Chromium - Trace Minerals

By Alexander G. Schauss, Ph.D

AIBR Life Sciences Division
Tacoma, WA

Is chromium deficiency associated with atherosclerosis? Tissues of humans who have died of heart issues have been found to have less chromium than tissue of humans who died of accidental causes. Also, in those patients with atherosclerotic plaque who died of heart issues, no detectable concentrations of chromium were found in their tissue. In addition, chromium along with selenium, copper, potassium, magnesium, and calcium reduces the risk of cardiovascular disease, by having a beneficial effect on serum cholesterol and triglyceride levels. Chromium may also be important to the health of the skin.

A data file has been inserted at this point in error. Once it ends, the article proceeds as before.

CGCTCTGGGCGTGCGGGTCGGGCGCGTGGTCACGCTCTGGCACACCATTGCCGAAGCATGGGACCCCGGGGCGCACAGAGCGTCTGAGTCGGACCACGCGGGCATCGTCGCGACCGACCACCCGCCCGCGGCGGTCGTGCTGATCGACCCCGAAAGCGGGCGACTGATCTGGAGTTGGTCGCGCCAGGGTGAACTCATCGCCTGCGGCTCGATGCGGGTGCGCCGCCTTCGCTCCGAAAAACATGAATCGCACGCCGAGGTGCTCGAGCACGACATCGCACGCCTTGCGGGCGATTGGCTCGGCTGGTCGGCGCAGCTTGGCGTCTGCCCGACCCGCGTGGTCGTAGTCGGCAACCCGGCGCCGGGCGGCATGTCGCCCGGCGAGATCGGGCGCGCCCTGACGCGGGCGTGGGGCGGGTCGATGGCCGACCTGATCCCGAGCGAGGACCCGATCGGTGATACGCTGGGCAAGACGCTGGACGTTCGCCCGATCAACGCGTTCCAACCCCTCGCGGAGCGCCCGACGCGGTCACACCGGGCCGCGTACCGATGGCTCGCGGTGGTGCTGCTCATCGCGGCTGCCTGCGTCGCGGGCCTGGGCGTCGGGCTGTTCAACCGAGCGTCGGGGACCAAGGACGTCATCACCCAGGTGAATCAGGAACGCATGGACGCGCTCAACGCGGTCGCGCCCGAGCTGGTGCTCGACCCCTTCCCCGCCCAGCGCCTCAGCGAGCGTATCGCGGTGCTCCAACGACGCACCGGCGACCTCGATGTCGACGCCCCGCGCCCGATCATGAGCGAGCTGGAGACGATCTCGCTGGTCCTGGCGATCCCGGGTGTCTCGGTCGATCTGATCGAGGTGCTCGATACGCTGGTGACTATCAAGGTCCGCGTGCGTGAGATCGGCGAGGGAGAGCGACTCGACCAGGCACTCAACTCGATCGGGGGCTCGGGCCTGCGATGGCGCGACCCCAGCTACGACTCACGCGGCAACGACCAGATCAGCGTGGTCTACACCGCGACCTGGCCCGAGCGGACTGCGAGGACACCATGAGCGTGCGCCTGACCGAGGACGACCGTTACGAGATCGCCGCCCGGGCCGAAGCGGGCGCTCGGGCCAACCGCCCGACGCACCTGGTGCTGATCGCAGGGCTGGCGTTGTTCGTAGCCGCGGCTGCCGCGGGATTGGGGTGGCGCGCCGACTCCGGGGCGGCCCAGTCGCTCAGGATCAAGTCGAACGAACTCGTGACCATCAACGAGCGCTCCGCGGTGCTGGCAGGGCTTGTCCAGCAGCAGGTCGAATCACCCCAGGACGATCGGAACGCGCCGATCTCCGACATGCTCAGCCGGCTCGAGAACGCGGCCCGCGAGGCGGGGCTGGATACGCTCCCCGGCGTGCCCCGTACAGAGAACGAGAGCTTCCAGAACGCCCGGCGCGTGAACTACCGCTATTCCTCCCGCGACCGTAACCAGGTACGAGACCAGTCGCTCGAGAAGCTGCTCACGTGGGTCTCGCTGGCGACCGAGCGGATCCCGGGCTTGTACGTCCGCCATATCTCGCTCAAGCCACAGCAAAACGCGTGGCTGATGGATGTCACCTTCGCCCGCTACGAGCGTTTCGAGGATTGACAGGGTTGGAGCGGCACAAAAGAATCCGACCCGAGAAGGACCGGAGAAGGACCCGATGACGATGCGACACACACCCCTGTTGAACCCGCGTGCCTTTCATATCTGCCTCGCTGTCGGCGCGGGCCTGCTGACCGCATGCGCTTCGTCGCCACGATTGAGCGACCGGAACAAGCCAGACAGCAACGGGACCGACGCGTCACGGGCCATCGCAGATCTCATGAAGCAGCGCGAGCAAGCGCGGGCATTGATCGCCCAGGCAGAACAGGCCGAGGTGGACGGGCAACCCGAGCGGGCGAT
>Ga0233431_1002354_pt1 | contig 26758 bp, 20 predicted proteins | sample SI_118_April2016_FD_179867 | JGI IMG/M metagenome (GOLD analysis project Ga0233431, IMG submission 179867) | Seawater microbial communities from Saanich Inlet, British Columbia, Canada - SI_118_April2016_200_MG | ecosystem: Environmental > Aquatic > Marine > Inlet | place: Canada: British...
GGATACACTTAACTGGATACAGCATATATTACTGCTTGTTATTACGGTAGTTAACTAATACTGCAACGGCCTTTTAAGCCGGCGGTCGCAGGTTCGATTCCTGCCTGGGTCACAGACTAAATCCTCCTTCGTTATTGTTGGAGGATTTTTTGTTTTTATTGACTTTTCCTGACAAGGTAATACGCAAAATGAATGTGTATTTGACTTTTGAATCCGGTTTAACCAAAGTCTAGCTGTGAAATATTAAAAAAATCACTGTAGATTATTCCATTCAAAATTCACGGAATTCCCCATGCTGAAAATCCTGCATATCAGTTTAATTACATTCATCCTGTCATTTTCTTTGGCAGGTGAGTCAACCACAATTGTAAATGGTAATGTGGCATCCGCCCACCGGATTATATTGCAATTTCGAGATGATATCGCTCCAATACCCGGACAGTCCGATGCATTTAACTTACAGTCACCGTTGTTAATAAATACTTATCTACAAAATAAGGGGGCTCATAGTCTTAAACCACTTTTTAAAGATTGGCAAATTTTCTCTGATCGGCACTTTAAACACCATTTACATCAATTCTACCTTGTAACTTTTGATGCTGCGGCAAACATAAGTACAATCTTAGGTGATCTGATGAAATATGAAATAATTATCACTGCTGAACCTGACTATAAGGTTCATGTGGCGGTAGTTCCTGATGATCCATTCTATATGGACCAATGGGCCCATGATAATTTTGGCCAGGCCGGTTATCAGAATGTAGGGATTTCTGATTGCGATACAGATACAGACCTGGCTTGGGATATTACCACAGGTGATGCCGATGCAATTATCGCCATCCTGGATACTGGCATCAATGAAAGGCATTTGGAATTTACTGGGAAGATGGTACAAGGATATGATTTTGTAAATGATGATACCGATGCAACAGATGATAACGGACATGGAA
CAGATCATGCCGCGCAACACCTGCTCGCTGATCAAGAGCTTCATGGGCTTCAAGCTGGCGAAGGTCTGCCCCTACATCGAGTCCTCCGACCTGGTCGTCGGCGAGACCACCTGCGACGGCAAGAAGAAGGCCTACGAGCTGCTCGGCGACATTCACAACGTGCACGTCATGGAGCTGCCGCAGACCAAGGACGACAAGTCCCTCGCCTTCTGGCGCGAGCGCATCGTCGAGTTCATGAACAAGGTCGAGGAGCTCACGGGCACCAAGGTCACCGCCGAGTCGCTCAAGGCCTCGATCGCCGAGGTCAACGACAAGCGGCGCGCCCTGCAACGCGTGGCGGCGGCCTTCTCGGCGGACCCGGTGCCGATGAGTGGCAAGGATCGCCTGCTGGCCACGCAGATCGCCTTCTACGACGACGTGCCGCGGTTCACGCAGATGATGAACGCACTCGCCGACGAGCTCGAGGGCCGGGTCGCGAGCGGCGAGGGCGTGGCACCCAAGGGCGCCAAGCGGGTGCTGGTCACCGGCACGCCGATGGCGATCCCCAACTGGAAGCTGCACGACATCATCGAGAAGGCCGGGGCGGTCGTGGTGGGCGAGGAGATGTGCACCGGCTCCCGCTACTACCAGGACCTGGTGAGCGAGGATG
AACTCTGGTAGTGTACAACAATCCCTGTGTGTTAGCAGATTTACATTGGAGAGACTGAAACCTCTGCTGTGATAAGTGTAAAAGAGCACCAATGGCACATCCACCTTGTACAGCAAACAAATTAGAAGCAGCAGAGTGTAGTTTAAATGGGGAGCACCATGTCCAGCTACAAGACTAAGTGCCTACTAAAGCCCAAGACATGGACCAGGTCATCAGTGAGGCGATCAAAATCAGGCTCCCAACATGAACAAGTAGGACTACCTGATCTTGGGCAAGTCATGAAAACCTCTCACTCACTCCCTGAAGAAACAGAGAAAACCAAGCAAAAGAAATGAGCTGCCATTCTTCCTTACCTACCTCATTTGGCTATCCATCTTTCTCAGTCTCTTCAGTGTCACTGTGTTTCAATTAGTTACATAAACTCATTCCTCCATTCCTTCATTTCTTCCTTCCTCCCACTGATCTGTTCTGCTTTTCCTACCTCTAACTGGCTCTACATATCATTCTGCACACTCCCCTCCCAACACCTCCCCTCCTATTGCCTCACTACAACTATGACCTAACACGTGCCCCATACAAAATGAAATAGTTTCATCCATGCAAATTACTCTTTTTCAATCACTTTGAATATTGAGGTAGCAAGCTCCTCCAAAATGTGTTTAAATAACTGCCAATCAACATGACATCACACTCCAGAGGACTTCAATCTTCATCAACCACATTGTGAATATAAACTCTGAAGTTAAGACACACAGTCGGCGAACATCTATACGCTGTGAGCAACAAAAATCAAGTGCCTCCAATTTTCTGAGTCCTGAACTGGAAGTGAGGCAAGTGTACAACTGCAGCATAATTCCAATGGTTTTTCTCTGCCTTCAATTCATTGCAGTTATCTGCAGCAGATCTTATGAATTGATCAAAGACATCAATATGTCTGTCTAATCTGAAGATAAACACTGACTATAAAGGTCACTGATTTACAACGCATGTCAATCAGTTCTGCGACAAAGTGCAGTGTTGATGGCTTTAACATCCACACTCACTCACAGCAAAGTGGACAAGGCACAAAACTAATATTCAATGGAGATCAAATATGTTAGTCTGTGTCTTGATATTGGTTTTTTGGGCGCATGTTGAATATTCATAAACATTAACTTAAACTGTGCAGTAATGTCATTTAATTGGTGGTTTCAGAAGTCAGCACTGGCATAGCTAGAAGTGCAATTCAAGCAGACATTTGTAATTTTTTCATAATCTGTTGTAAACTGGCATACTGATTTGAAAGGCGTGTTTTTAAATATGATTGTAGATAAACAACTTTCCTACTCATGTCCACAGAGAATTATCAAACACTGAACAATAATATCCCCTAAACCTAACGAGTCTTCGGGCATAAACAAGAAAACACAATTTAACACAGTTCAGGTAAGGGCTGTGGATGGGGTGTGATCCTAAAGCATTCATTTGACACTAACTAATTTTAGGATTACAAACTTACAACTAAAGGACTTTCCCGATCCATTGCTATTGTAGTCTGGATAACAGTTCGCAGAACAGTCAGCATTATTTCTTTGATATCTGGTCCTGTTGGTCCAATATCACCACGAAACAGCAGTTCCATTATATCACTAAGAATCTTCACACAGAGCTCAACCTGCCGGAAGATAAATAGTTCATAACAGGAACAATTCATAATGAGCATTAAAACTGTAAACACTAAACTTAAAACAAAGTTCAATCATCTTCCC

Food sources of chromium include: brewer’s yeast, nuts, molasses, cheese, and most whole grains. Since the amount of chromium found in the diet may often times be inadequate to supply one’s daily chromium requirement, chromium supplementation may be warranted. In general, 200 micrograms a day of chromium from a dietary supplement is a reasonable amount to supplement the diet.

The current recommended dietary allowance (RDA) for chromium for healthy individuals consuming a mixed North American diet is:

  • Children 200 mcg.
  • Males (11-18) 200 mcg.
  • Males (adults) 300 mcg.
  • Females 300 mcg.
  • Pregnant 300 mcg.
  • Lactating (1st 6 mos.) 300 mcg.


(1) Shils, M.E. and Young, V.R. Modern Nutrition in Health and Disease, 7th Edition. Lea & Febiger: Philadelphia, 1988.

(2) Schauss, A.G. Minerals, Trace Elements and Human Health. Life Sciences Press: Tacoma, (WA), 1996.

(3) Recommended Dietary Allowances, 10th Edition. National Research Council. National Academy Press: Washington, D.C., 1989

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